Today's Market: Stocks End Dreadful Session Off Lows; Nasdaq Closes Below 2600

Since hitting its high-water mark in March, the Comp has lost over half its value.
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It's over. It's all over.

You can breathe now.

Today was a scary day on Wall Street, as investors exorcized massive amounts of value from technology stocks in the wake of last night's warnings from

Gateway

(GTW)

and

Altera

(ALTR) - Get Report

. Stocks got beaten like Gerry Cooney, spilling red all over the place, making a total mess of things.

The

Dow Jones Industrial Average

, fell 215 to 10,414, a 2% pullback. But the real violence broke out on the

Nasdaq Composite Index

. The Comp dropped 109 to 2598, closing below 2600 for the first time since August 12, 1999, erasing more than a year's worth of gains.

Hard to believe that the Comp hit 5132 just nine months ago. Since then, the Comp has been just about cut in half. And in the month of November, the Comp has fallen 25%. That's a lot of money in a short time.

Today's telling stat: There were 853 new 52-week-lows on the

Nasdaq Stock Market. That's a phenomenal number of new lows, pointing that a sizeable chunk of companies are trading at or near the bottom of their trading ranges.

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Within the blue-chips, 21 of the 30 industrials were in the red, with broker

J.P. Morgan

(JPM) - Get Report

one of the worst of the bunch, adding 33 to the Dow's negative side.

But the forces of negativity were overwhelming. 7 companies added 10 points or more to the Dow's downside, with technology names the worst of the bunch.

Microsoft

(MSFT) - Get Report

,

IBM

(IBM) - Get Report

,

Intel

(INTC) - Get Report

and

Hewlett-Packard

(HWP)

accounted for a combined 130 points of today's loss.

Meanwhile, over on the Comp, which was off 4%, losses weren't being measured in points. Try "pints." Of blood.

An unholy trinity of computer-related industries, personal computing, computer peripherals and chipmakers, were all spitting up value, while investor heads spun.

Last night's warning from

Gateway

(GTW)

kicked open the Door to Hell, when the company severely curbed its fiscal outlook for the next quarter and the coming year, dropping fourth-quarter earnings per share to 37 cents. The consensus analyst estimate from the folks at

First Call/Thomson Financial

was 62 cents a share. For 2001, Gateway sees sales coming in at $10.8 billion, far lower than it's previous estimate of $12.2 billion. The company said it missed its fourth-quarter when an expected post-Thanksgiving sales spike never spoke and 2001 will be a disappointment because PC inventories are high.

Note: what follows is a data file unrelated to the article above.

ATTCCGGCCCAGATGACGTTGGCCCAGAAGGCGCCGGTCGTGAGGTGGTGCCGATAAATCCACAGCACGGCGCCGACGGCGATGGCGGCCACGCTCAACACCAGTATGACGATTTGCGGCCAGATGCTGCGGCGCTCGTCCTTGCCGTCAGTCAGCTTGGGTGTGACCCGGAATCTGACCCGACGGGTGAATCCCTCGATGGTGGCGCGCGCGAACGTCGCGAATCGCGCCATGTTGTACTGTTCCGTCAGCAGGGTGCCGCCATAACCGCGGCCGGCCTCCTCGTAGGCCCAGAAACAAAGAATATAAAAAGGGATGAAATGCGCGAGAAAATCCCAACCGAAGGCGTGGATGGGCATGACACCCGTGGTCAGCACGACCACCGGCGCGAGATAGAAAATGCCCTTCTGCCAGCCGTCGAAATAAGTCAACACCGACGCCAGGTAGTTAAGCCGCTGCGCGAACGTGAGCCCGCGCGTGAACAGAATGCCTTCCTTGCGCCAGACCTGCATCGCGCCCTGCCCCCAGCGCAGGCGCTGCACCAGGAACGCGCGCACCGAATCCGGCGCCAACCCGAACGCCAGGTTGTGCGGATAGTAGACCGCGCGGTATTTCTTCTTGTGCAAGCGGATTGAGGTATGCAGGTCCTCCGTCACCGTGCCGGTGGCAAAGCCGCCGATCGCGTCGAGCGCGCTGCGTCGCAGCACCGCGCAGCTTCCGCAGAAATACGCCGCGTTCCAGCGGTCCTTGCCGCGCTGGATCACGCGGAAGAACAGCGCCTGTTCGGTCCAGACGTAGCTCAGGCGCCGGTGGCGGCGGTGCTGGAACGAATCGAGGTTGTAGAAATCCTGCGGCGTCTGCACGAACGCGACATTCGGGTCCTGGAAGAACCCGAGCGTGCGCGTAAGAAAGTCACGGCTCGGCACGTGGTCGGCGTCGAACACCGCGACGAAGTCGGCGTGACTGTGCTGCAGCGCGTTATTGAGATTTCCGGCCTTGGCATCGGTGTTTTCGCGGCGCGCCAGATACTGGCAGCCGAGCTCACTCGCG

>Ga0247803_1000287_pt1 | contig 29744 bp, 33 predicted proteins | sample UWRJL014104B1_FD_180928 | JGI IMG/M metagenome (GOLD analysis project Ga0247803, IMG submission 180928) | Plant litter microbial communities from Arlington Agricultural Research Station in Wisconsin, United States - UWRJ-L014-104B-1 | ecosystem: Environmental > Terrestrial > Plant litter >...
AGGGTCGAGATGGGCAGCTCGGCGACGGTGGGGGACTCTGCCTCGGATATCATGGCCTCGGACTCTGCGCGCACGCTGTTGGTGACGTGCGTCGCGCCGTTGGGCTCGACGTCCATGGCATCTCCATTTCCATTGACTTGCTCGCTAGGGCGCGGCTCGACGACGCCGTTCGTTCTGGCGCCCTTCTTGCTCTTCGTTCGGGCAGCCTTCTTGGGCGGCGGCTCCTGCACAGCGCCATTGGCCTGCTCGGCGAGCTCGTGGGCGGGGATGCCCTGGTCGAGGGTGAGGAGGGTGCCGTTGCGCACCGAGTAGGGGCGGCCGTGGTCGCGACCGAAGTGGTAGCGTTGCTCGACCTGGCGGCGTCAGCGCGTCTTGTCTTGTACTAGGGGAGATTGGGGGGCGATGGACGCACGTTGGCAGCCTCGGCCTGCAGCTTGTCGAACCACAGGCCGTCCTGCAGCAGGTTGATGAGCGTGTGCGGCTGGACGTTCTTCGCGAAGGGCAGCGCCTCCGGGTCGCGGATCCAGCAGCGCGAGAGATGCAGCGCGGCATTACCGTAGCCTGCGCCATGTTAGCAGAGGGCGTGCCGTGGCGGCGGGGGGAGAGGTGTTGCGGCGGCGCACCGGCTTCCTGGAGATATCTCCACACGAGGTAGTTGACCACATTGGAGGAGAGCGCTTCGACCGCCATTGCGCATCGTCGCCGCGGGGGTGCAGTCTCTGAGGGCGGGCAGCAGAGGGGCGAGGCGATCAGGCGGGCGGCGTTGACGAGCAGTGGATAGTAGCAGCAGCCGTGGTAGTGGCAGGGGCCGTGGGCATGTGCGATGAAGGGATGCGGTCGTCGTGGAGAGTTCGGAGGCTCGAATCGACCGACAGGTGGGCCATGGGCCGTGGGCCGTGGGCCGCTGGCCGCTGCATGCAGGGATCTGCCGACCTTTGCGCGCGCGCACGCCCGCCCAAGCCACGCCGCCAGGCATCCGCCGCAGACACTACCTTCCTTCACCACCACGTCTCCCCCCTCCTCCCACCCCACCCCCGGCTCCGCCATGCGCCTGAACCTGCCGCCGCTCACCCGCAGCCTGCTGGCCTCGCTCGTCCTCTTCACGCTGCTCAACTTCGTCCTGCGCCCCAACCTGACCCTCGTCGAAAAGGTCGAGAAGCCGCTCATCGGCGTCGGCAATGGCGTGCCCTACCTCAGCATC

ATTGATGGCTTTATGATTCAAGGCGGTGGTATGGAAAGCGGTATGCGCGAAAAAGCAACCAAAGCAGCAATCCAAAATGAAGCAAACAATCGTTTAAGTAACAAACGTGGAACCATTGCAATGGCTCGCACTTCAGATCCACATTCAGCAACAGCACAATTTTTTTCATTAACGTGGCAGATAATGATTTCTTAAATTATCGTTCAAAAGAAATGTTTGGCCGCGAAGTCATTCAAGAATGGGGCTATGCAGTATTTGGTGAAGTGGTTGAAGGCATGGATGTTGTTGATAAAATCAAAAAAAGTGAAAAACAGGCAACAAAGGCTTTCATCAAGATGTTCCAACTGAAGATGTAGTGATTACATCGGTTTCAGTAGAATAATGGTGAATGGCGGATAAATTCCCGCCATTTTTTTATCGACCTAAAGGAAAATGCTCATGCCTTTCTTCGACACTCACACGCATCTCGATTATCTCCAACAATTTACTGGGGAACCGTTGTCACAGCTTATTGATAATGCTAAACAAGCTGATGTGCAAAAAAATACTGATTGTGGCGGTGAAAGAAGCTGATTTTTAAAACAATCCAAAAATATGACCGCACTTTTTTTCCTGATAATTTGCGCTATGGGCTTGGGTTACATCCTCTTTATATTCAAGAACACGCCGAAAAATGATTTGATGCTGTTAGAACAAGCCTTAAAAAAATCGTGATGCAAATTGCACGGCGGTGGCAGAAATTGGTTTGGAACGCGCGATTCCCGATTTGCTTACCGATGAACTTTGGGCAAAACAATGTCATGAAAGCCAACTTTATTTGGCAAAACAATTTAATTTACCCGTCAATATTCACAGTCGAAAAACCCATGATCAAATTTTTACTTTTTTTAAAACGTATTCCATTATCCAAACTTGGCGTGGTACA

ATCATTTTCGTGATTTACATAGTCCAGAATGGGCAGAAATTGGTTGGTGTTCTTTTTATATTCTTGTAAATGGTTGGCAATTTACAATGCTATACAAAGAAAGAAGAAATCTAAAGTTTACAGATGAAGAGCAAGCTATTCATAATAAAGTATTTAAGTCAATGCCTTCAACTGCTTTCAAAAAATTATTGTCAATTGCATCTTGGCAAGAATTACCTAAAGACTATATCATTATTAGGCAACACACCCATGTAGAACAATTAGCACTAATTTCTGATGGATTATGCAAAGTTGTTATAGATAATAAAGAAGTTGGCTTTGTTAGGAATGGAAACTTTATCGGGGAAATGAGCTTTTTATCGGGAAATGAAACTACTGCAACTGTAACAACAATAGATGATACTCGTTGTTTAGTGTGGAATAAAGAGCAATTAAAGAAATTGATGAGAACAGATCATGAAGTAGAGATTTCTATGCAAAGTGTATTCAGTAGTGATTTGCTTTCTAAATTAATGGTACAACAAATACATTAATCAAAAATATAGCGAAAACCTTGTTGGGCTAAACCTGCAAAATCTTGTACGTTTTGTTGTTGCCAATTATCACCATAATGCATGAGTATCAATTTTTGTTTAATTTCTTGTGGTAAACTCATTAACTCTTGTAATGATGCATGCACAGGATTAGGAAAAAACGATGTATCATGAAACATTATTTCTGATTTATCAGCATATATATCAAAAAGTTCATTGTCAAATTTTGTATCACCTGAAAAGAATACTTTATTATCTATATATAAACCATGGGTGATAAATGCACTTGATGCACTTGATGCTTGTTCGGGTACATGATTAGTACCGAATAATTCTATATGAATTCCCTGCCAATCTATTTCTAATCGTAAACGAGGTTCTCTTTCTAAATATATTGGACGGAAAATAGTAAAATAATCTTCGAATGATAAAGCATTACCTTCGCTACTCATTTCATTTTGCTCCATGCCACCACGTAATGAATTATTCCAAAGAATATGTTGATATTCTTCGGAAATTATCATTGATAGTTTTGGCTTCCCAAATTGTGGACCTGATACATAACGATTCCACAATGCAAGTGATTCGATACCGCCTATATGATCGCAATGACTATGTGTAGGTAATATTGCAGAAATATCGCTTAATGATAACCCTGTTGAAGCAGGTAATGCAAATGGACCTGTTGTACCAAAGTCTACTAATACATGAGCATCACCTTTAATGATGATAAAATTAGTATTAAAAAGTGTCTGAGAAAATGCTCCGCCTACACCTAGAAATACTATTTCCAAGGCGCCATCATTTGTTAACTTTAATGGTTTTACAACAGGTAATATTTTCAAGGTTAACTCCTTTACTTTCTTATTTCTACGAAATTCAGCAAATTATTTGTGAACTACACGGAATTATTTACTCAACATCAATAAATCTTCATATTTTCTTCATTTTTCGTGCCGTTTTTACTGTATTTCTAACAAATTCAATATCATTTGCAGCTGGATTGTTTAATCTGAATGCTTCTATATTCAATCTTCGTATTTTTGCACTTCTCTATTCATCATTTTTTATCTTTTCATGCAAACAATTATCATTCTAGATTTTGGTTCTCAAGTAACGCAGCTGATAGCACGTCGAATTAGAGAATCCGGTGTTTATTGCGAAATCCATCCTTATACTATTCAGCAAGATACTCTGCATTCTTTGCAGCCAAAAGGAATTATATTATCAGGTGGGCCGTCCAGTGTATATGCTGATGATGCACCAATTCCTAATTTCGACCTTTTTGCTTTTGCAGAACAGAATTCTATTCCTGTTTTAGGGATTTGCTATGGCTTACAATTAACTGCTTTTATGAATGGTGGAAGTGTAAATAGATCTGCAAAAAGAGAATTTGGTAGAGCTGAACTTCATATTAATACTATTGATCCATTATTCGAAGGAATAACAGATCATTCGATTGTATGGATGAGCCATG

That hurts. A lot. Look at the

Philadelphia Stock Exchange Computer Box Maker Sector

, a collection of the biggest names in the personal computing industry. This index was off 8.9% today, hitting a 52-week-low along with most of its components, which includes

Apple

(AAPL) - Get Report

,

Compaq

(CPQ)

and

Dell

(DELL) - Get Report

.

But, really, Gateway was nothing more than the tip of a vast, far-reaching iceberg.

Altera

(ALTR) - Get Report

, a semiconductor company and card-carrying member of the

Philadelphia Stock Exchange Semiconductor Index

, or SOX, warned last night that it wouldn't be living up to fiscal expectations, and a veritable who's who of the analyst world

came out to say bad things .

ABN Amro

,

Goldman Sachs

,

Lehman Brothers

and

Credit Suisse First Boston

all lowered their fiscal estimates, taking their cues from Altera's warning last night. Meanwhile,

Robertson Stephens

dropped the company to long-term accumulate from buy and

Deutsche Bank Alex. Brown

dropped its rating to buy from strong buy.

End game: Altera fell 7.7%, while the SOX was off 6.8%, also at 52-week-lows along with many of its big-name components like

Xilinx

(XLNX) - Get Report

,

Lattice Semiconductor

(LSCC) - Get Report

and

Motorola

(MOT)

.

Everything else in technology took its direction from Altera and Gateway. One is a chipmaker, the other, a well-know PC name. And as those dark clouds roll in on the horizon, there's little silver left to line much else with.

Companies that derive their business from sales of chips or personal computers also fell in tandem. The

American Stock Exchange Disk Drive Index